They see rules as an unfair imposition.
Entitlement, as they say, is a hell of a drug. A new study examines its effects, finding that people with a greater sense of entitlement are less likely to follow instructions—because they see rules as an unfair imposition. Even when disregarding the rules means receiving punishment, the more-entitled people would rather lose out than submit to a system they perceive as less than fair to them.
The study, which appears in Social Psychological and Personality Science, follows up on earlier work which showing that more entitled people are less concerned about what’s socially acceptable or serves a greater good. They believe themselves deserving of preferences and resources not given to others—that’s nearly the definition of entitlement—but researchers were less clear on why people felt that way.
The authors, Emily Zitek of Cornell University and Alexander Jordan of Harvard Medical School, created a series of scenarios. First, they established that yes, entitled people were less likely to follow instructions on a word search game.
Then they began tweaking conditions to suss out the deeper reasons that happened. Maybe entitled people see rule-following as costly to themselves, or view instructions as too controlling. Maybe the threat of punishment could influence them.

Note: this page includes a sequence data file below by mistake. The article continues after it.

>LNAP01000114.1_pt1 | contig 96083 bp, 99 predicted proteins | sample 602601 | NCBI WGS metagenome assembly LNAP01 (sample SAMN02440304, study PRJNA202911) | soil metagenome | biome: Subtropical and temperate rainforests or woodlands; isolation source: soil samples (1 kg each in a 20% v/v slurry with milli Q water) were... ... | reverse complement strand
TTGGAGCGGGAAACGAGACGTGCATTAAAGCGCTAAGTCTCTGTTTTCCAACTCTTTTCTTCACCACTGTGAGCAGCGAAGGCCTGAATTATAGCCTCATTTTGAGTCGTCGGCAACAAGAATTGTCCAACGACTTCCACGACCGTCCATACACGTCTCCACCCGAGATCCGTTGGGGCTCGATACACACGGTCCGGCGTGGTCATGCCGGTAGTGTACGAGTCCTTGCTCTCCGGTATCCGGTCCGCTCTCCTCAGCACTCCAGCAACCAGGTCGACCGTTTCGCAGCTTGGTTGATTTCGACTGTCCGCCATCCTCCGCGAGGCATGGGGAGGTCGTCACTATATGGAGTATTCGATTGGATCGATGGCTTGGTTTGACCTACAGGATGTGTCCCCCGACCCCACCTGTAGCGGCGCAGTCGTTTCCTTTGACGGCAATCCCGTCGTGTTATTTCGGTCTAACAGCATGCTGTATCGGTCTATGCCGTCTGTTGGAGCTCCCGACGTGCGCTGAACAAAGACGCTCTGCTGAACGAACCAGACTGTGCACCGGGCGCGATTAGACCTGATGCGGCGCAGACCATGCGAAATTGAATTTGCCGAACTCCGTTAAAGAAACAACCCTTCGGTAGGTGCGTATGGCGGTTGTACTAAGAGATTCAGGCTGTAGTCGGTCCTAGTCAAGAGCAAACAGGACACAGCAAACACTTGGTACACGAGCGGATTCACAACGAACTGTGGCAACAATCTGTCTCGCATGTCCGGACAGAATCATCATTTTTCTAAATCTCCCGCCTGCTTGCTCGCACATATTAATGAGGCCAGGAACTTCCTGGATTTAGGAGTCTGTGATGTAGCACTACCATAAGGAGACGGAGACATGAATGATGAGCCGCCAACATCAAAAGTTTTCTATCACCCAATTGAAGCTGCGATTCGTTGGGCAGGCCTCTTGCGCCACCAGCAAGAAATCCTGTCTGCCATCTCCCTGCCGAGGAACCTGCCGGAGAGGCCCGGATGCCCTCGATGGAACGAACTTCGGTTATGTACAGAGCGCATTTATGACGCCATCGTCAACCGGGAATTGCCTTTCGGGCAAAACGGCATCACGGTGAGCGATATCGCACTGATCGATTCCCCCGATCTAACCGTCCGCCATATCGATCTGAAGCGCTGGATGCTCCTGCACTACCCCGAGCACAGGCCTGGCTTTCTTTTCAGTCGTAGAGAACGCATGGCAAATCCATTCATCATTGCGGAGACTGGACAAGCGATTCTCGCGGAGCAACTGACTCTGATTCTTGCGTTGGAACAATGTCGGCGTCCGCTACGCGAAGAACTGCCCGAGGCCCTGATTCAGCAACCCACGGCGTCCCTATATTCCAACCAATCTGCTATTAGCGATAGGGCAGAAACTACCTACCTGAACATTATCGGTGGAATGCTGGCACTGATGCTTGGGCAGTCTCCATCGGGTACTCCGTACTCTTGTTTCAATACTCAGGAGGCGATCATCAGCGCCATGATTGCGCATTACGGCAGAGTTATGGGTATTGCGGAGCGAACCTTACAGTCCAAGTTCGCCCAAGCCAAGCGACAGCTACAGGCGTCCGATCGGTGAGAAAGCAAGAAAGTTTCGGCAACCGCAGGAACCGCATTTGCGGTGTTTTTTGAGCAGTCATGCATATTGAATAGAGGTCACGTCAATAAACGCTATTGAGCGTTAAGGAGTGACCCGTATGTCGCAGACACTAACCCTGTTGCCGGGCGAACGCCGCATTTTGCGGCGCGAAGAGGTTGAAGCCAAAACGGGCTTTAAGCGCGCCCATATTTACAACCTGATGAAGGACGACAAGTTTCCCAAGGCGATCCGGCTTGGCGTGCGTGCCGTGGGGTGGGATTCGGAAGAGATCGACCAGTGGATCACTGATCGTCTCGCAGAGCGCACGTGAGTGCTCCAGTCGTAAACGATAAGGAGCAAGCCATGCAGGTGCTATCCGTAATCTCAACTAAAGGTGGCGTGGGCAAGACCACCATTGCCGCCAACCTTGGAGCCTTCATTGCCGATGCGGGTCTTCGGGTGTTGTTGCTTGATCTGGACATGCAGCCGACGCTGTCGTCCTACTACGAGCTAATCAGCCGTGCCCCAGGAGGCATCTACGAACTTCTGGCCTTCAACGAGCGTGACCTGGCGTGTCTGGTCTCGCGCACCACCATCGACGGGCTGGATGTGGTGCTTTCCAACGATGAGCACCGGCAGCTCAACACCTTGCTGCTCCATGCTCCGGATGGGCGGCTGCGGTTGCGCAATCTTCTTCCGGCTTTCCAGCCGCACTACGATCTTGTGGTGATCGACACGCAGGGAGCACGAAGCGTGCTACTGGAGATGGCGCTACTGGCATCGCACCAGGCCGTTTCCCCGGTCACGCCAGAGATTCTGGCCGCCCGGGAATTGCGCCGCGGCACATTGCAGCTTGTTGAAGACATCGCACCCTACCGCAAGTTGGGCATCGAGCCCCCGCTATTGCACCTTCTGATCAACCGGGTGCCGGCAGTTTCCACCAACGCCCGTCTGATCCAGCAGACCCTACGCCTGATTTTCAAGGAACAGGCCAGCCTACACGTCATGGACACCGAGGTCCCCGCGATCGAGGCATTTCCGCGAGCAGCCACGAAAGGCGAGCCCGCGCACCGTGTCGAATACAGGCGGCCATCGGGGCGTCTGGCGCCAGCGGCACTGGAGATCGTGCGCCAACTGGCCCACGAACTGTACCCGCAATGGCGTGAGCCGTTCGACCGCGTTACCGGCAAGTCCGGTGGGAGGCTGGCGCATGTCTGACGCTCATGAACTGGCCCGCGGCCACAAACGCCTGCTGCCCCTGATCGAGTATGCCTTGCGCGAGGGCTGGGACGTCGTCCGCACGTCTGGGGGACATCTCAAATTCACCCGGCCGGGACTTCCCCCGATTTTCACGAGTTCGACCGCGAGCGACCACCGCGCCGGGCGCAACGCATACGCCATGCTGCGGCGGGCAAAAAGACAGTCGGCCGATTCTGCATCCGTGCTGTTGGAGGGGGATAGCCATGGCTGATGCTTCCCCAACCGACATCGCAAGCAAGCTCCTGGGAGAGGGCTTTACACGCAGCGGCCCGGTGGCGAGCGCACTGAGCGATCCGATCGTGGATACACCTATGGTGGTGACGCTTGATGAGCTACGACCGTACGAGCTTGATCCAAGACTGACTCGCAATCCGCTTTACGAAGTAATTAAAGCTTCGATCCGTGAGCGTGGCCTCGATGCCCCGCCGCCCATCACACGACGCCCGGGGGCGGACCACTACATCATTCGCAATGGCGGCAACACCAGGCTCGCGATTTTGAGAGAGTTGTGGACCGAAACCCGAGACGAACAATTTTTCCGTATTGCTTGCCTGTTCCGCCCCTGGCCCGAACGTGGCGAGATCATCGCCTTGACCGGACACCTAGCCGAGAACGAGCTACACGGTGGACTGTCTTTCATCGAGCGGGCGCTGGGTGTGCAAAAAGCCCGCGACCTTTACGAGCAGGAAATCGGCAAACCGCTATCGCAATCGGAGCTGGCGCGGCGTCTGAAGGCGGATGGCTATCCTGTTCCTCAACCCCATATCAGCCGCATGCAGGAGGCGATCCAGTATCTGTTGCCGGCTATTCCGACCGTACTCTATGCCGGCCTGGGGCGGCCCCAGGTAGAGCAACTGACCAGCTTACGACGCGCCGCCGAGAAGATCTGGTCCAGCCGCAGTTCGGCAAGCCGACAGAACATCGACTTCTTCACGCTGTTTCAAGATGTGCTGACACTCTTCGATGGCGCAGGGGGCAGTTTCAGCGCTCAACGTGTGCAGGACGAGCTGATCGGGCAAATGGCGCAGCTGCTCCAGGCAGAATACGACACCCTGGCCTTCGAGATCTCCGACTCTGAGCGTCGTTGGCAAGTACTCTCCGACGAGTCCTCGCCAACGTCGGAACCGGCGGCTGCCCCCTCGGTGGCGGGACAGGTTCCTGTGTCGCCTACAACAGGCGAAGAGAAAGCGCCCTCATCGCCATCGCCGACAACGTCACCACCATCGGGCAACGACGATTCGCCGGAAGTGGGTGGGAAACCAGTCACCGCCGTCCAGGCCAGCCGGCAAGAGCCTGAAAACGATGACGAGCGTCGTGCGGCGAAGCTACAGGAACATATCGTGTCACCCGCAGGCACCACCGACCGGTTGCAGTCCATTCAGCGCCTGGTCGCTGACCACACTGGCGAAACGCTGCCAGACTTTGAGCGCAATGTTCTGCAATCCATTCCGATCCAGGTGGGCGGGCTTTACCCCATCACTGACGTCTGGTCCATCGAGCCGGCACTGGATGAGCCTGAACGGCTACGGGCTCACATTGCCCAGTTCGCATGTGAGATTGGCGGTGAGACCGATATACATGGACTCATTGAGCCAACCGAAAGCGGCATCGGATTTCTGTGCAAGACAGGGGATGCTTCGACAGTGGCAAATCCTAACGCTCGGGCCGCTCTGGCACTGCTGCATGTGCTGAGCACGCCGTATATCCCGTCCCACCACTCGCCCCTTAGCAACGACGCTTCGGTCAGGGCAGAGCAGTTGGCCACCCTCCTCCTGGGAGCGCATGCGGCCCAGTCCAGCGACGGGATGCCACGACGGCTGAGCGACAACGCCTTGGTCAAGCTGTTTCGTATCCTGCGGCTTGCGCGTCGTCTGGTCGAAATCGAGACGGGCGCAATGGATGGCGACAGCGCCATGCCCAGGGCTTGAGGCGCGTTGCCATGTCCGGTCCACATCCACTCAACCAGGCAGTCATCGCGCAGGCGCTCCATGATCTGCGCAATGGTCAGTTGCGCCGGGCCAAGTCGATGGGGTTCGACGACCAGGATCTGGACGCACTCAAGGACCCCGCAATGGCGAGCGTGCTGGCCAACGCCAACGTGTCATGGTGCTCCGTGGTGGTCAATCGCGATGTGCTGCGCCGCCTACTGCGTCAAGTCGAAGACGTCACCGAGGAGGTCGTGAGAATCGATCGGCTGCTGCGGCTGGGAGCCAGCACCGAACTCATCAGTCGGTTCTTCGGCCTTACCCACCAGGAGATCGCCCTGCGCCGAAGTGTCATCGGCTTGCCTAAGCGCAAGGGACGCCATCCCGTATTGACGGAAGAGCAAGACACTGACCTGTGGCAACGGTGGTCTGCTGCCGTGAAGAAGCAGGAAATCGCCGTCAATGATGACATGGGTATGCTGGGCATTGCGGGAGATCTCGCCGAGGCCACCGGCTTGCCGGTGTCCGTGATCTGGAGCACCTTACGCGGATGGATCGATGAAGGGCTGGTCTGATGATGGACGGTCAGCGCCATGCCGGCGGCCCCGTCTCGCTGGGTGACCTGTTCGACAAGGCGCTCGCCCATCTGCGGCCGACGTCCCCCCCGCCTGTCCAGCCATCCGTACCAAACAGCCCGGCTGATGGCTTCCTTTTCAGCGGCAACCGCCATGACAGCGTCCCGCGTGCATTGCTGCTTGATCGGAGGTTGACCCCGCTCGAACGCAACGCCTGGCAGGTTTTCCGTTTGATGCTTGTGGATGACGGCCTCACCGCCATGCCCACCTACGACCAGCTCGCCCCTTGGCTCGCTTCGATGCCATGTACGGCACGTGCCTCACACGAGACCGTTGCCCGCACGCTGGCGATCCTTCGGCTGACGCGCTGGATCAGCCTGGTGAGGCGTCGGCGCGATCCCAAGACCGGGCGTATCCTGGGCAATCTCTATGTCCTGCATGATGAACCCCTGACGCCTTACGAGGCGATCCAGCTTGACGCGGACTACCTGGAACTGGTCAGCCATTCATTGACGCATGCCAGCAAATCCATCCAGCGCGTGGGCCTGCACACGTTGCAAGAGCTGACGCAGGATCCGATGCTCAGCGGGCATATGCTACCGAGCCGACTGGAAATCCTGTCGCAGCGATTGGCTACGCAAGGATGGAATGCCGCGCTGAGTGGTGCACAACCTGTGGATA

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Not so, the researchers found. “We thought that everyone would follow instructions when we told people that they would definitely get punished for not doing so, but entitled individuals still were less likely to follow instructions than less entitled individuals,” Zitek said in a statement. Nor did they follow the rules even when it cost them little, or when the instructions were offered in a less-controlling way.
In another scenario, though, researchers found that entitled people were more sensitive to situations that might seem unfair to them. The final set of experiments built on that finding, showing that ultimately it was a misaligned sense of fairness that led entitled people to ignore instructions. They believed the instructions were unfair to them, so they disregarded them—even if it meant a loss for them.
Needless to say, people who won’t follow instructions can be a real problem. At least now research has shown why they don’t. That points toward some possible solutions. “A challenge for managers, professors, and anyone else who needs to get people with a sense of entitlement to follow instructions,” Zitek said, “is to think about how to frame the instructions to make them seem fairer or more legitimate.”
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